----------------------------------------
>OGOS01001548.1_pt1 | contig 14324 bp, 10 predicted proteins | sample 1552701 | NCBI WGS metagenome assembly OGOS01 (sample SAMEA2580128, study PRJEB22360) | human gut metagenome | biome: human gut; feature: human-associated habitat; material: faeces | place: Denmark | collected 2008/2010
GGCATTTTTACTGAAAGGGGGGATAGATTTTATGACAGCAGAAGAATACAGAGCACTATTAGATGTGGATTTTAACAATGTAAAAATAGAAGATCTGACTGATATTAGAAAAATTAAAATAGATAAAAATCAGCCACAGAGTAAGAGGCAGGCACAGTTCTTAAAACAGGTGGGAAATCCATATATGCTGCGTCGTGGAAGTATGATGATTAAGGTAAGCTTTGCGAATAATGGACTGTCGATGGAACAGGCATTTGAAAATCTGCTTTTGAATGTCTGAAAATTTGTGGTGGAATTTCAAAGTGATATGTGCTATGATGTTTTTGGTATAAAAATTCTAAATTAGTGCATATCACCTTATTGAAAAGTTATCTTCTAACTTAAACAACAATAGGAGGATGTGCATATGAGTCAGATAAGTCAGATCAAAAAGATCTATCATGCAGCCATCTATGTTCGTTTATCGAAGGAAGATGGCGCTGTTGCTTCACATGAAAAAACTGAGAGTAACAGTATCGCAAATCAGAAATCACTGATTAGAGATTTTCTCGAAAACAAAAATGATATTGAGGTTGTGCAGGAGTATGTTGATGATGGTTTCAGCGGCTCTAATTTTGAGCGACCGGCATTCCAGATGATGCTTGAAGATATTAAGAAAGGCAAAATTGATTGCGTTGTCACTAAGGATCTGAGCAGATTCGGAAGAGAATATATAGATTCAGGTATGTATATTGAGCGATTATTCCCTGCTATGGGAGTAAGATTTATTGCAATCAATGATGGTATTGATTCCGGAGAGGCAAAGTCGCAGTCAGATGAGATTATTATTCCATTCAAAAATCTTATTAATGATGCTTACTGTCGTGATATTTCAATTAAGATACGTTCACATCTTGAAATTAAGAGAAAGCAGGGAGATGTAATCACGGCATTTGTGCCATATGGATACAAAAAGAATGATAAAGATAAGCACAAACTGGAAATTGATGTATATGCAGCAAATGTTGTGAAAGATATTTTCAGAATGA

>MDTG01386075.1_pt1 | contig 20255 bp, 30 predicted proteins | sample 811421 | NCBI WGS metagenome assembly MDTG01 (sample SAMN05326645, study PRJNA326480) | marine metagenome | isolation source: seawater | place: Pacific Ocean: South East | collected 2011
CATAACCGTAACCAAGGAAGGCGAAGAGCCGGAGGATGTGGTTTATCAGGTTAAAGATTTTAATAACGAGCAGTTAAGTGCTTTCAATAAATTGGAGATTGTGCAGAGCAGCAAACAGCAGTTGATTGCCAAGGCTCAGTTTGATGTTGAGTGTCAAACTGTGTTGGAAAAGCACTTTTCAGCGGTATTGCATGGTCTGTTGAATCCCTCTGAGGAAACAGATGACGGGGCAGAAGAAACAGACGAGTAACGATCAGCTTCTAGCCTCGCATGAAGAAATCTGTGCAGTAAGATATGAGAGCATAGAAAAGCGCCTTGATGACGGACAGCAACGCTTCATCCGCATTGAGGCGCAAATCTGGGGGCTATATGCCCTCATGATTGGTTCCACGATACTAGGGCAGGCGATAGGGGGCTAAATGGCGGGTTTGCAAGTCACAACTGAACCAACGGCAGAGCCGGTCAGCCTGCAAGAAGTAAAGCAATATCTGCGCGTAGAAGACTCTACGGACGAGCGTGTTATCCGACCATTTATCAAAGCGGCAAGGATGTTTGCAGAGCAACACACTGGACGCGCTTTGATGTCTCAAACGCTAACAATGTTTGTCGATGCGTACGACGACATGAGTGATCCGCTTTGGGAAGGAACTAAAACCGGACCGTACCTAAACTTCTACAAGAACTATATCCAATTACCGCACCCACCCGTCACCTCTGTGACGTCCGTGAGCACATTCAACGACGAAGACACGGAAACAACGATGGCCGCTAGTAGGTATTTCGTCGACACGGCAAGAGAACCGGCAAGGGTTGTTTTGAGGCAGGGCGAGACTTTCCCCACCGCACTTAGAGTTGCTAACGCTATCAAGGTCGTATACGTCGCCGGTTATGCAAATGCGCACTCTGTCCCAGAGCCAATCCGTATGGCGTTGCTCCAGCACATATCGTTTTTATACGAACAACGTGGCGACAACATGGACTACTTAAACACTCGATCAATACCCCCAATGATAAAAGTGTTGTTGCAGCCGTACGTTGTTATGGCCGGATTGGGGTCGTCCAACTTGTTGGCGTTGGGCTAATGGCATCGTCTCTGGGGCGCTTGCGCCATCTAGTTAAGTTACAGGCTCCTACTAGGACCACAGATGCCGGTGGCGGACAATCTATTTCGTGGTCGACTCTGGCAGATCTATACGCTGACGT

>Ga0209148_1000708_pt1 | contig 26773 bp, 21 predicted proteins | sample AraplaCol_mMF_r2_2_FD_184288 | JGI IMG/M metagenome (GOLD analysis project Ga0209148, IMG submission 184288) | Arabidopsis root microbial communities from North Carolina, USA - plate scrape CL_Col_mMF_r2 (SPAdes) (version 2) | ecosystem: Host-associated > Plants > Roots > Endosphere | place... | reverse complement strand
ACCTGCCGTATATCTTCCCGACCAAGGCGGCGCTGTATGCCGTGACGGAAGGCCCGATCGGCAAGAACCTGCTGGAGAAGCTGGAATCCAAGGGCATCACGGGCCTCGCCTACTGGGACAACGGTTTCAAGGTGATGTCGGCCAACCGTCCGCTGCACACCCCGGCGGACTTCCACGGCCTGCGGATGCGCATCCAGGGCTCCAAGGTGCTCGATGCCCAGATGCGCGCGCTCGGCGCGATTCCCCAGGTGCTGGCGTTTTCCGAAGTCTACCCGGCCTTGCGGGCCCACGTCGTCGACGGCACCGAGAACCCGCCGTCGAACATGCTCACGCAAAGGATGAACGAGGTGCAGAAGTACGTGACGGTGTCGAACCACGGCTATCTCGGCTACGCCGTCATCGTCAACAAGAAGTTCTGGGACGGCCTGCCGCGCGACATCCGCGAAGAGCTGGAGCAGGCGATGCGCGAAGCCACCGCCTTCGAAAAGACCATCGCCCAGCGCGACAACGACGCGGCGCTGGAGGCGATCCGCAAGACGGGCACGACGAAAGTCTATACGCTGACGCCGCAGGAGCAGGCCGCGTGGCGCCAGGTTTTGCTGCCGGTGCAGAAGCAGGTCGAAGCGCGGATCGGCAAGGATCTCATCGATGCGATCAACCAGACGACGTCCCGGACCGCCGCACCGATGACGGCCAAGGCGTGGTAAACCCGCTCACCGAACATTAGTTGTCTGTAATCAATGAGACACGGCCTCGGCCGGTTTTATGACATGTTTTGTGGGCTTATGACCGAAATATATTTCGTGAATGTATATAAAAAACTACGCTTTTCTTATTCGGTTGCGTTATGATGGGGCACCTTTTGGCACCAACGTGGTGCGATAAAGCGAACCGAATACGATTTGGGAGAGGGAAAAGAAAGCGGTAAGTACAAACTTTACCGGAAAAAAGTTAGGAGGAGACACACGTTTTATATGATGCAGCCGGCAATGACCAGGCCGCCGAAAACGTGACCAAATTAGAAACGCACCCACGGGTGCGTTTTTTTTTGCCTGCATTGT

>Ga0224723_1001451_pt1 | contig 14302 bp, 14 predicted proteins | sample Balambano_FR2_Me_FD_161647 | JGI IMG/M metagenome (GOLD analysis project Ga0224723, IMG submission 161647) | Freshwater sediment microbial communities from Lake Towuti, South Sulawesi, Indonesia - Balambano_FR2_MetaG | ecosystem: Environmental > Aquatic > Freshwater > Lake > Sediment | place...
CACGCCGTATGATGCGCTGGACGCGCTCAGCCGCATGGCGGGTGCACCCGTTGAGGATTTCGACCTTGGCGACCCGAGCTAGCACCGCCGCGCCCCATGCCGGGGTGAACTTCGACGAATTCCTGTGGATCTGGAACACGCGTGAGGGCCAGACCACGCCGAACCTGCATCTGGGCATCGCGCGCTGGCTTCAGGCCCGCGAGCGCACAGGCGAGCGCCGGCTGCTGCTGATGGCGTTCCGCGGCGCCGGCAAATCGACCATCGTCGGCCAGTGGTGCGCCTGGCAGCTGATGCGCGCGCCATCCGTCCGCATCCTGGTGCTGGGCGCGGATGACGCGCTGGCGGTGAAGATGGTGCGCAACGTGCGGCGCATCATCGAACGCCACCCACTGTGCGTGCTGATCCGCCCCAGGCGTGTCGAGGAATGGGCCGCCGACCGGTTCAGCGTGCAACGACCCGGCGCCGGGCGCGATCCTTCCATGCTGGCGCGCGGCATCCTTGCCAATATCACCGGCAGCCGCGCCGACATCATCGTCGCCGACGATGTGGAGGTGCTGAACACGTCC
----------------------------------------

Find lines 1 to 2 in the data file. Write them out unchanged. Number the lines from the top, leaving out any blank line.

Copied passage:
>OGOS01001548.1_pt1 | contig 14324 bp, 10 predicted proteins | sample 1552701 | NCBI WGS metagenome assembly OGOS01 (sample SAMEA2580128, study PRJEB22360) | human gut metagenome | biome: human gut; feature: human-associated habitat; material: faeces | place: Denmark | collected 2008/2010
GGCATTTTTACTGAAAGGGGGGATAGATTTTATGACAGCAGAAGAATACAGAGCACTATTAGATGTGGATTTTAACAATGTAAAAATAGAAGATCTGACTGATATTAGAAAAATTAAAATAGATAAAAATCAGCCACAGAGTAAGAGGCAGGCACAGTTCTTAAAACAGGTGGGAAATCCATATATGCTGCGTCGTGGAAGTATGATGATTAAGGTAAGCTTTGCGAATAATGGACTGTCGATGGAACAGGCATTTGAAAATCTGCTTTTGAATGTCTGAAAATTTGTGGTGGAATTTCAAAGTGATATGTGCTATGATGTTTTTGGTATAAAAATTCTAAATTAGTGCATATCACCTTATTGAAAAGTTATCTTCTAACTTAAACAACAATAGGAGGATGTGCATATGAGTCAGATAAGTCAGATCAAAAAGATCTATCATGCAGCCATCTATGTTCGTTTATCGAAGGAAGATGGCGCTGTTGCTTCACATGAAAAAACTGAGAGTAACAGTATCGCAAATCAGAAATCACTGATTAGAGATTTTCTCGAAAACAAAAATGATATTGAGGTTGTGCAGGAGTATGTTGATGATGGTTTCAGCGGCTCTAATTTTGAGCGACCGGCATTCCAGATGATGCTTGAAGATATTAAGAAAGGCAAAATTGATTGCGTTGTCACTAAGGATCTGAGCAGATTCGGAAGAGAATATATAGATTCAGGTATGTATATTGAGCGATTATTCCCTGCTATGGGAGTAAGATTTATTGCAATCAATGATGGTATTGATTCCGGAGAGGCAAAGTCGCAGTCAGATGAGATTATTATTCCATTCAAAAATCTTATTAATGATGCTTACTGTCGTGATATTTCAATTAAGATACGTTCACATCTTGAAATTAAGAGAAAGCAGGGAGATGTAATCACGGCATTTGTGCCATATGGATACAAAAAGAATGATAAAGATAAGCACAAACTGGAAATTGATGTATATGCAGCAAATGTTGTGAAAGATATTTTCAGAATGA